“There were about 30 of us, huddled in the central hallway. They (union officials) had been watching the storms and I had just started my talk when they said it was time to duck-and-cover,” he said. “That experience taught me that (emergency) drills really do work.”
The current Moore office at 200 NE 27th St. was only a slab when the May 3 tornado hit Moore in 1999 and was unaffected. The building opened later that year on time in September. Purifoy became the manager for the Moore office in 2001.
While Purifoy was not personally impacted by the 1999 and 2013 tornados the same way as the bombing and the 2003 storms he said all disasters affect the people needing help from the SSA in a similar way.
“A lot of people need help when those things happen. Even if it’s just needing a replacement Social Security Card, but you have survivor benefits, disability,” he said. “We were at Westmoore High School after this last storm, there are lots of people effected.”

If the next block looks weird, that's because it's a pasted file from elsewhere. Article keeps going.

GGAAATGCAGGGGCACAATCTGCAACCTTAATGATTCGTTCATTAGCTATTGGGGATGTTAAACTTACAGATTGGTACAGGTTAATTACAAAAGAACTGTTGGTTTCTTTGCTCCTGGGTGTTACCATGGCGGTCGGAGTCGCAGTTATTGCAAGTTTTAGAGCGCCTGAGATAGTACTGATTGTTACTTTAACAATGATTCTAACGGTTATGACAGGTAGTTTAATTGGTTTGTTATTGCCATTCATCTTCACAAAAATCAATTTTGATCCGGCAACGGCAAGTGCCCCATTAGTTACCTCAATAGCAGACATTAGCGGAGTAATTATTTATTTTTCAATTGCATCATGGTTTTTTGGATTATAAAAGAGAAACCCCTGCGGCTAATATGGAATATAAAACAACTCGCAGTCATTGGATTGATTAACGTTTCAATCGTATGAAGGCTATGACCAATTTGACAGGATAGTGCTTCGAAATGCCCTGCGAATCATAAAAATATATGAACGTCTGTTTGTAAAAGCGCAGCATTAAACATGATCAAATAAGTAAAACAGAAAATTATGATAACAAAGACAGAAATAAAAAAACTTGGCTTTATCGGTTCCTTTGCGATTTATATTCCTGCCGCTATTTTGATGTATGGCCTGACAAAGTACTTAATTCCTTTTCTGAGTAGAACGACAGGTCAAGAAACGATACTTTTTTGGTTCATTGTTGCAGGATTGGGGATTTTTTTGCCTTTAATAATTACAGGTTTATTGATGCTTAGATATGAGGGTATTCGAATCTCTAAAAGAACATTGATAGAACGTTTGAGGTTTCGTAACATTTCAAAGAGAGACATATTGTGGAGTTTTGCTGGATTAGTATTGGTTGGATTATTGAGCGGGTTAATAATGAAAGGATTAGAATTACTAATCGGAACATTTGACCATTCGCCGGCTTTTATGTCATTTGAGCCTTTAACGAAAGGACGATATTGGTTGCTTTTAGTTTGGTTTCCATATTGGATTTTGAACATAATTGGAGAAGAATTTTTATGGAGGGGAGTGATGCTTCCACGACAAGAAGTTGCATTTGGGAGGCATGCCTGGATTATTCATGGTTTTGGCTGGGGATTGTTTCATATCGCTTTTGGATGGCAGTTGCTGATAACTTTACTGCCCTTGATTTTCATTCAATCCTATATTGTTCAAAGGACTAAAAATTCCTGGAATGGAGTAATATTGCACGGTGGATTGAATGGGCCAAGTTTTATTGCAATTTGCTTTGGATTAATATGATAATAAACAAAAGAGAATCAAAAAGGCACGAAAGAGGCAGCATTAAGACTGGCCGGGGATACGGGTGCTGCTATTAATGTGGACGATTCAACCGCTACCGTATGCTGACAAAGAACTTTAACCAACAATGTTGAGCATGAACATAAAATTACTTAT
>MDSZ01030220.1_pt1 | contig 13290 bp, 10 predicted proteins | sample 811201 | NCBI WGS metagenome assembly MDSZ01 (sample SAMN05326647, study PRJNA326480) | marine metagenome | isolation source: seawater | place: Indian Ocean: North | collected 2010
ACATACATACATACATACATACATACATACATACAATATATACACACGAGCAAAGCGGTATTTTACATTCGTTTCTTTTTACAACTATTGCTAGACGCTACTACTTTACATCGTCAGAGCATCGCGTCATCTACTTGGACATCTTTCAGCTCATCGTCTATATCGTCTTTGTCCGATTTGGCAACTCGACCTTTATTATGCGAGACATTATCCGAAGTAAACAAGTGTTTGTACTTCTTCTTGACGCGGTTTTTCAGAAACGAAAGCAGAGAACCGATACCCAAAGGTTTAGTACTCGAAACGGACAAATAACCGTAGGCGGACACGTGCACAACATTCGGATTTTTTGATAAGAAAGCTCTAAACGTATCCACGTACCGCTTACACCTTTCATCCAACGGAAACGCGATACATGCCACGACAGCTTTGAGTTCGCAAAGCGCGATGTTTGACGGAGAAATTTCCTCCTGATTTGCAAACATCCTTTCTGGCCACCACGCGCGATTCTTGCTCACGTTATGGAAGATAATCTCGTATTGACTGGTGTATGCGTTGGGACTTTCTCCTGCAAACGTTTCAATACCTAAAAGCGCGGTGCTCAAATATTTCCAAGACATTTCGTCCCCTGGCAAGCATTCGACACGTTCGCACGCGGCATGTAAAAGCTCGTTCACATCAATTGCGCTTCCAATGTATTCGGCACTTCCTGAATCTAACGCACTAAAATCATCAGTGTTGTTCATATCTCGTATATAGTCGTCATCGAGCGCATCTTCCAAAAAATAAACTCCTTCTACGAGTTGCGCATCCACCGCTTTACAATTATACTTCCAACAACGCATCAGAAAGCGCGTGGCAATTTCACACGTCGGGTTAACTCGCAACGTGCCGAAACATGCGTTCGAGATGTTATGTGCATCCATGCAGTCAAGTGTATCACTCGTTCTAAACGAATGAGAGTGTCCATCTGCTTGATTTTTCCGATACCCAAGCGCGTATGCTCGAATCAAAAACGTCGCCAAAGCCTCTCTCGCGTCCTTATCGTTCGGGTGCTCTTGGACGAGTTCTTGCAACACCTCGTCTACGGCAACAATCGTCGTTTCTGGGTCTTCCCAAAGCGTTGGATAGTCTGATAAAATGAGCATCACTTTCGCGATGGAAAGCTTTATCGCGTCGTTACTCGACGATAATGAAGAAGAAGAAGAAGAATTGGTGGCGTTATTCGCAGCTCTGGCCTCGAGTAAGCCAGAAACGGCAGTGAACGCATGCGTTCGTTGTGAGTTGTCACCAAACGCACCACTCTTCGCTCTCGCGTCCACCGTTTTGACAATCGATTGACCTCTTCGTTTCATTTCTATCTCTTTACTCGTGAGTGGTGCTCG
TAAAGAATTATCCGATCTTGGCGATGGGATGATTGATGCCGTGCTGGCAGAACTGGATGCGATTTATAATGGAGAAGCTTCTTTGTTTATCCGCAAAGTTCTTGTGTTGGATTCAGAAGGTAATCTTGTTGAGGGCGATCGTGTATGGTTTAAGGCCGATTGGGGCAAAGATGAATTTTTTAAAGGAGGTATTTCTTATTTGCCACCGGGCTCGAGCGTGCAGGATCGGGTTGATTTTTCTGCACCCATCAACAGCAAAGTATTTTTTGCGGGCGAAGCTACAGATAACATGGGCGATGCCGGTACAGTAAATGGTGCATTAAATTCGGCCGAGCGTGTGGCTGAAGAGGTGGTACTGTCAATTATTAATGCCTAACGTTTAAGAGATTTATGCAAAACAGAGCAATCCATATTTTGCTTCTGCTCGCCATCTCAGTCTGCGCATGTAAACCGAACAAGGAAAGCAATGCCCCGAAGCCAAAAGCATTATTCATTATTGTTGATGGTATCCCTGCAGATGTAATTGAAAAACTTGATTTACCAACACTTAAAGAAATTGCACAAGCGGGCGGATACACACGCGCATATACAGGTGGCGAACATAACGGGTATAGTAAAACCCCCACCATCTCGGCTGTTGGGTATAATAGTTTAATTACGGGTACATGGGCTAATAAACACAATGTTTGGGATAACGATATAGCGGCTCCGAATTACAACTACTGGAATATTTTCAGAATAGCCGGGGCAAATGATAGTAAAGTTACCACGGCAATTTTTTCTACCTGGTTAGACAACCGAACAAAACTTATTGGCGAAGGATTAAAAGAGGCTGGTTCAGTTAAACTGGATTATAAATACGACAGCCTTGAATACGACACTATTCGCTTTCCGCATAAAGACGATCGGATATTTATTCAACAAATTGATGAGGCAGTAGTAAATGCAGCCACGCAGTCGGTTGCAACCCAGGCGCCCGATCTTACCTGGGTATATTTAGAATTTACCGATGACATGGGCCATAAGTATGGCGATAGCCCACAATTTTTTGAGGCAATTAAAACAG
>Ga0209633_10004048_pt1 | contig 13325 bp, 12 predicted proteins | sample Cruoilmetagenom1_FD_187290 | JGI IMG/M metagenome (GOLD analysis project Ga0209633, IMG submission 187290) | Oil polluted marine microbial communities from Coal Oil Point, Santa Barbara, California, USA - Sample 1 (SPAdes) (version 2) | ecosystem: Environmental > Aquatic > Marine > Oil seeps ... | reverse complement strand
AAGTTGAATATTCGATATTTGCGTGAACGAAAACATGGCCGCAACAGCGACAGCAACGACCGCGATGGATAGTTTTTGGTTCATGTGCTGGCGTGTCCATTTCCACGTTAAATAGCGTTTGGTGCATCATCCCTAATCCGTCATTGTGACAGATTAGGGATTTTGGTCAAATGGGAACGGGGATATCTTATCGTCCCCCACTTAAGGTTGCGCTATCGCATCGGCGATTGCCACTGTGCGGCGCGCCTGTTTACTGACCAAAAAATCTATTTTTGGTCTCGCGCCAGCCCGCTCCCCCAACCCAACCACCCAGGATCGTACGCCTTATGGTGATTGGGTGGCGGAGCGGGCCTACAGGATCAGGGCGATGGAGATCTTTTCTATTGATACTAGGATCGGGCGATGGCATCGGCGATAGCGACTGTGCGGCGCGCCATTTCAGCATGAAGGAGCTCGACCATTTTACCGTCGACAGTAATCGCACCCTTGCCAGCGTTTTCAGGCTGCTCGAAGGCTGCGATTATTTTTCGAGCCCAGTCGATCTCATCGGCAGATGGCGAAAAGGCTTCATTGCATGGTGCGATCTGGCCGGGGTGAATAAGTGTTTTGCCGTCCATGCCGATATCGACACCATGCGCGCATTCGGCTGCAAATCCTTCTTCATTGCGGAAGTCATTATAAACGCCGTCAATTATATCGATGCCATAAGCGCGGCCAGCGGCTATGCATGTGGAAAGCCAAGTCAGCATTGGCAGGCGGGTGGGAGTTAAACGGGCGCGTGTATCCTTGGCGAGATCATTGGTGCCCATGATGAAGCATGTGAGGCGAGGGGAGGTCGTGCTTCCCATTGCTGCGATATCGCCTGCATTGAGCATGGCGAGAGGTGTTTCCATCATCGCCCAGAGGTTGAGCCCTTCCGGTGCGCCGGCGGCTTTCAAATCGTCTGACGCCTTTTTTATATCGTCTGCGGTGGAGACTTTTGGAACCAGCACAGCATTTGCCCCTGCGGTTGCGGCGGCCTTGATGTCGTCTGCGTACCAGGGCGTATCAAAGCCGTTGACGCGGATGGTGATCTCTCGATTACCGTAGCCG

“I’ve learned more about trauma and PTSD than I ever wanted to know through it all,” he said, reflecting. “I didn’t want to learn it, but I learned it.”
“Technology has changed over the past 40 years,” Purifoy said, laughing at the obviousness of the statement. “I mean, when I started in Stillwater we switched from manual typewriters to electric and we thought that was high-tech. We got our first fax machine in the early nineties at the Oklahoma City office and now people can do most of their work on-line.”
Purifoy said the SSA now has a great deal of information on its website and people can take care of most things from home. He was quick to point out the office is always happy to help people face-to-face if that is what the customer prefers but for those who like doing work on-line, they are expanding those capabilities every day.